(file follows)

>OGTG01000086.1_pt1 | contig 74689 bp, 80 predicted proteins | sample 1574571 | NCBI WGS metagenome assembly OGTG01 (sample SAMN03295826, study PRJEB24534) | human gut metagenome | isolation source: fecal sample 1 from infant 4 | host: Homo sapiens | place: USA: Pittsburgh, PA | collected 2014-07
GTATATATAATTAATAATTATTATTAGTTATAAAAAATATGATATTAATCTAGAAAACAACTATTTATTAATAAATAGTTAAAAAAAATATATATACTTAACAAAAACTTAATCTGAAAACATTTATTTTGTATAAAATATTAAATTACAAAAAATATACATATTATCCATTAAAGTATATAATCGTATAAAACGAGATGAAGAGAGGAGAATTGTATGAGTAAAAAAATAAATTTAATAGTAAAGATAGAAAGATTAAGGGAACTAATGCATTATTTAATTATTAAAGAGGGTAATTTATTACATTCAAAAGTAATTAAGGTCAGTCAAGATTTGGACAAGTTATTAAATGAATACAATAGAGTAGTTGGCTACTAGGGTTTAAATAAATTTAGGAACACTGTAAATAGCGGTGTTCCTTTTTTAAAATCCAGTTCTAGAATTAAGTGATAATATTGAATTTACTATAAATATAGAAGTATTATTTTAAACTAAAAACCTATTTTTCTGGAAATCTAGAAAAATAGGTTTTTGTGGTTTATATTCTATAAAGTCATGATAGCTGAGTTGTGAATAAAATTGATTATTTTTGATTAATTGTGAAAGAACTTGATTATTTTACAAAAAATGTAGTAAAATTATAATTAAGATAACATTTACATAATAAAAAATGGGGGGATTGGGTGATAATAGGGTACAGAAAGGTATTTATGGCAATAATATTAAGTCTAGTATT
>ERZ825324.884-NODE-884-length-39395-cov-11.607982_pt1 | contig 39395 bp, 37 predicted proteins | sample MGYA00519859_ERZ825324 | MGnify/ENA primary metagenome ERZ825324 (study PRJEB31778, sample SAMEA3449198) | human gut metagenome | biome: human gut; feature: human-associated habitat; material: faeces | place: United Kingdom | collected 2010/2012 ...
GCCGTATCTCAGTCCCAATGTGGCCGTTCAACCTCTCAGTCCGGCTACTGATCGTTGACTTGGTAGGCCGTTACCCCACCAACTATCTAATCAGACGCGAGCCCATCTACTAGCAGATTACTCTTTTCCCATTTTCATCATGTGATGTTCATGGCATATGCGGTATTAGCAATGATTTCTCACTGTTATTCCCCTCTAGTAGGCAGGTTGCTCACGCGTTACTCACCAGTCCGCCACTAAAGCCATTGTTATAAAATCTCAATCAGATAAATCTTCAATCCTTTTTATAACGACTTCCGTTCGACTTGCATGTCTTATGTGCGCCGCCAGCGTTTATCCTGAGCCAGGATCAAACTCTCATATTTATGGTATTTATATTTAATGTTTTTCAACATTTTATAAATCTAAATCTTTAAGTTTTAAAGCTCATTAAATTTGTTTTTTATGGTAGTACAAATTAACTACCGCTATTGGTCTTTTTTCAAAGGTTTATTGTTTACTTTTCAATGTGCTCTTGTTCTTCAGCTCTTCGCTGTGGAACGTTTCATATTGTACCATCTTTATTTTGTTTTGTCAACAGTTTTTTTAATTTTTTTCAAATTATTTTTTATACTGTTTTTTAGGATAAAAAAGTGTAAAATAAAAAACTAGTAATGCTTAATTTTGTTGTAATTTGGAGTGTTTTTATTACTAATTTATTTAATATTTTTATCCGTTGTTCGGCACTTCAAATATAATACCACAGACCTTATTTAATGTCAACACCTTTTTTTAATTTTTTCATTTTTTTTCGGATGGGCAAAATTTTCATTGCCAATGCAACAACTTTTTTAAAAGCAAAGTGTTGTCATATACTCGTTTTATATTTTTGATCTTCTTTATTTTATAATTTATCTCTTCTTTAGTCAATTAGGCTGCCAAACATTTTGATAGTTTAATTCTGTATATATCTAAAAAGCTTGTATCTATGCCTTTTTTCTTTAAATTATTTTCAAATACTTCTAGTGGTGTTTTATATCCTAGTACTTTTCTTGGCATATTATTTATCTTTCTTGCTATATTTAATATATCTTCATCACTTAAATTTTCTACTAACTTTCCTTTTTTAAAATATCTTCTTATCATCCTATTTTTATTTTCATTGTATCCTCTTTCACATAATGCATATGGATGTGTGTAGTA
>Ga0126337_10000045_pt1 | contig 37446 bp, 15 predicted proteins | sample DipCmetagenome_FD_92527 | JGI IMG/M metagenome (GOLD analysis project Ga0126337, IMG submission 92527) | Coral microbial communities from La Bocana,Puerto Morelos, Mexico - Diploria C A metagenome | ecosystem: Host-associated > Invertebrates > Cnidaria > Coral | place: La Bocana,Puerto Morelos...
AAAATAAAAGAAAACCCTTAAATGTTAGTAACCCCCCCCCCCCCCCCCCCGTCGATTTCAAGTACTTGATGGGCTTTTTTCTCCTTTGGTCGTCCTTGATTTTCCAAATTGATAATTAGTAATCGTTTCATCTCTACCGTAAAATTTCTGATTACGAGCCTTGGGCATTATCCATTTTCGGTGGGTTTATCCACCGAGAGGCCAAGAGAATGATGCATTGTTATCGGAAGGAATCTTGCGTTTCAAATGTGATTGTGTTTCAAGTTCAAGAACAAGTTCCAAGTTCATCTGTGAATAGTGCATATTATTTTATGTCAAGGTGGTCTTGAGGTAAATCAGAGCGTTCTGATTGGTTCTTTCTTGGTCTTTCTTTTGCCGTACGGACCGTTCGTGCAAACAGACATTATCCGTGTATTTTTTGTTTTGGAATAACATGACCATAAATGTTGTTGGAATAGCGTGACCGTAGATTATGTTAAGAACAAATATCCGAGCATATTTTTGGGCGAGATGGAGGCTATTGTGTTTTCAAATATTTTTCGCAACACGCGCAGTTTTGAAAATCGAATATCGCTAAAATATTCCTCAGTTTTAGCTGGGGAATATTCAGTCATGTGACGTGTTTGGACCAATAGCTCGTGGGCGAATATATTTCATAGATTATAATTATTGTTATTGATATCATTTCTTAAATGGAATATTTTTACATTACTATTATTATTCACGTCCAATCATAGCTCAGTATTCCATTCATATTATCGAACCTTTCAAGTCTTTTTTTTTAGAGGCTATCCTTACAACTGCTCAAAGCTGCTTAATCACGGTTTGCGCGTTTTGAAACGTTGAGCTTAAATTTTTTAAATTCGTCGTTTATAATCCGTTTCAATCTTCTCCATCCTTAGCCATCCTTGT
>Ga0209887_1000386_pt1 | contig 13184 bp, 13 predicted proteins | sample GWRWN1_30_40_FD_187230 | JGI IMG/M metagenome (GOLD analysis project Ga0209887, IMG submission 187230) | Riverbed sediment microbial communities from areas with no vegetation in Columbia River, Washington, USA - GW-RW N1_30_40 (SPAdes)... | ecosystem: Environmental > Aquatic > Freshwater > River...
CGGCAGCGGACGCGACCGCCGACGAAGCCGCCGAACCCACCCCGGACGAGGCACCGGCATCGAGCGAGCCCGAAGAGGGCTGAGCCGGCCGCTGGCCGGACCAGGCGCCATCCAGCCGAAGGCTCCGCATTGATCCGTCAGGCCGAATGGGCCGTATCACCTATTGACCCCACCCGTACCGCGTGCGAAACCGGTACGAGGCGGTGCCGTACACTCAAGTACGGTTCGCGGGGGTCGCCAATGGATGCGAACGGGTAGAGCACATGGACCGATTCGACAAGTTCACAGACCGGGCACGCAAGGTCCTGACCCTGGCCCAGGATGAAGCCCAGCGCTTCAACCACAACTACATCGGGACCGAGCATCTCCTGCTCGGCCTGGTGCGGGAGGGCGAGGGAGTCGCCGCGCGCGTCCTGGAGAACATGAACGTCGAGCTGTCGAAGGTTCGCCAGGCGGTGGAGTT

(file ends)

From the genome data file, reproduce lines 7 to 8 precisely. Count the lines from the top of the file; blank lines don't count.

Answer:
>Ga0209887_1000386_pt1 | contig 13184 bp, 13 predicted proteins | sample GWRWN1_30_40_FD_187230 | JGI IMG/M metagenome (GOLD analysis project Ga0209887, IMG submission 187230) | Riverbed sediment microbial communities from areas with no vegetation in Columbia River, Washington, USA - GW-RW N1_30_40 (SPAdes)... | ecosystem: Environmental > Aquatic > Freshwater > River...
CGGCAGCGGACGCGACCGCCGACGAAGCCGCCGAACCCACCCCGGACGAGGCACCGGCATCGAGCGAGCCCGAAGAGGGCTGAGCCGGCCGCTGGCCGGACCAGGCGCCATCCAGCCGAAGGCTCCGCATTGATCCGTCAGGCCGAATGGGCCGTATCACCTATTGACCCCACCCGTACCGCGTGCGAAACCGGTACGAGGCGGTGCCGTACACTCAAGTACGGTTCGCGGGGGTCGCCAATGGATGCGAACGGGTAGAGCACATGGACCGATTCGACAAGTTCACAGACCGGGCACGCAAGGTCCTGACCCTGGCCCAGGATGAAGCCCAGCGCTTCAACCACAACTACATCGGGACCGAGCATCTCCTGCTCGGCCTGGTGCGGGAGGGCGAGGGAGTCGCCGCGCGCGTCCTGGAGAACATGAACGTCGAGCTGTCGAAGGTTCGCCAGGCGGTGGAGTT